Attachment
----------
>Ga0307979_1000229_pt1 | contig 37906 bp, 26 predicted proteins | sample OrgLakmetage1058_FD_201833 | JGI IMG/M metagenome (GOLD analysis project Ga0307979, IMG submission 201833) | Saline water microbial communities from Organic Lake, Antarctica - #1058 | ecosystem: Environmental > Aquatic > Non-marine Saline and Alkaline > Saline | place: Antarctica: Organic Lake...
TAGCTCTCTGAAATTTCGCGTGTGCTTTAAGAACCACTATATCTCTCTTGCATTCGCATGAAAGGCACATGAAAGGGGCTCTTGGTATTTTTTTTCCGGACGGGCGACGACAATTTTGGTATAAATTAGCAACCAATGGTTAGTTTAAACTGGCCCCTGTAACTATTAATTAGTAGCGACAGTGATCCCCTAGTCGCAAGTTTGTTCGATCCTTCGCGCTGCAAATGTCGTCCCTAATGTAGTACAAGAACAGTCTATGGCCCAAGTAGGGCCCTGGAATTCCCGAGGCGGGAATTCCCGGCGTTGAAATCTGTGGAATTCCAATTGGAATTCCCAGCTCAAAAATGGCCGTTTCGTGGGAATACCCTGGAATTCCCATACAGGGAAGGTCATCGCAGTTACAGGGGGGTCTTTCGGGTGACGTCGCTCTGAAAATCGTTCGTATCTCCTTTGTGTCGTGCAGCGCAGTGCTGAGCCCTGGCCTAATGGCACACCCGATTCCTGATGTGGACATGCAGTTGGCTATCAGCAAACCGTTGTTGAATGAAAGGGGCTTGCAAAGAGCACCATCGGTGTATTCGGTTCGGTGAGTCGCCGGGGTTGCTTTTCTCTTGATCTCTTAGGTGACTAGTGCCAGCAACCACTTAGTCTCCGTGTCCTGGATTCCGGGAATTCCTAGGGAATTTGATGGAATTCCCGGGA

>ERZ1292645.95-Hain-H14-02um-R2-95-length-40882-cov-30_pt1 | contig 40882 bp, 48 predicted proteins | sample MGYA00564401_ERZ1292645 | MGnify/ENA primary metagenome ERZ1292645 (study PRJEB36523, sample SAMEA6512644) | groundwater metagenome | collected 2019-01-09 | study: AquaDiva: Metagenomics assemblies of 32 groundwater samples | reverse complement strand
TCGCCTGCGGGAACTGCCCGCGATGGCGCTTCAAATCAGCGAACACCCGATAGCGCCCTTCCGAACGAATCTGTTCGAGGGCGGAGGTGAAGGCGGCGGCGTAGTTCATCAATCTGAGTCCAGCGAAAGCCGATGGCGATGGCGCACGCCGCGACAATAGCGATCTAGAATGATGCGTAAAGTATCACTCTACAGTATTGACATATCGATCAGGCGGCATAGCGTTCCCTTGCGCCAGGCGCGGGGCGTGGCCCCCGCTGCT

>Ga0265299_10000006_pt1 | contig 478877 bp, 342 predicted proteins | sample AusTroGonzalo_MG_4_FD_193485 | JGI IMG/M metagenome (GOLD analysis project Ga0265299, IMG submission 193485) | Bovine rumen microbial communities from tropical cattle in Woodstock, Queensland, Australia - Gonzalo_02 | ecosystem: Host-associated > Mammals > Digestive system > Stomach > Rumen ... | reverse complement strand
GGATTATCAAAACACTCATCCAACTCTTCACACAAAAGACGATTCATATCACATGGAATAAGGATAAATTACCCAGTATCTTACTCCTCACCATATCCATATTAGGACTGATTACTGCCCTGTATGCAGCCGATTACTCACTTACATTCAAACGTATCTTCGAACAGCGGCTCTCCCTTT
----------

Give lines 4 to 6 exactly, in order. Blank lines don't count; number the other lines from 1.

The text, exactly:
TCGCCTGCGGGAACTGCCCGCGATGGCGCTTCAAATCAGCGAACACCCGATAGCGCCCTTCCGAACGAATCTGTTCGAGGGCGGAGGTGAAGGCGGCGGCGTAGTTCATCAATCTGAGTCCAGCGAAAGCCGATGGCGATGGCGCACGCCGCGACAATAGCGATCTAGAATGATGCGTAAAGTATCACTCTACAGTATTGACATATCGATCAGGCGGCATAGCGTTCCCTTGCGCCAGGCGCGGGGCGTGGCCCCCGCTGCT

>Ga0265299_10000006_pt1 | contig 478877 bp, 342 predicted proteins | sample AusTroGonzalo_MG_4_FD_193485 | JGI IMG/M metagenome (GOLD analysis project Ga0265299, IMG submission 193485) | Bovine rumen microbial communities from tropical cattle in Woodstock, Queensland, Australia - Gonzalo_02 | ecosystem: Host-associated > Mammals > Digestive system > Stomach > Rumen ... | reverse complement strand
GGATTATCAAAACACTCATCCAACTCTTCACACAAAAGACGATTCATATCACATGGAATAAGGATAAATTACCCAGTATCTTACTCCTCACCATATCCATATTAGGACTGATTACTGCCCTGTATGCAGCCGATTACTCACTTACATTCAAACGTATCTTCGAACAGCGGCTCTCCCTTT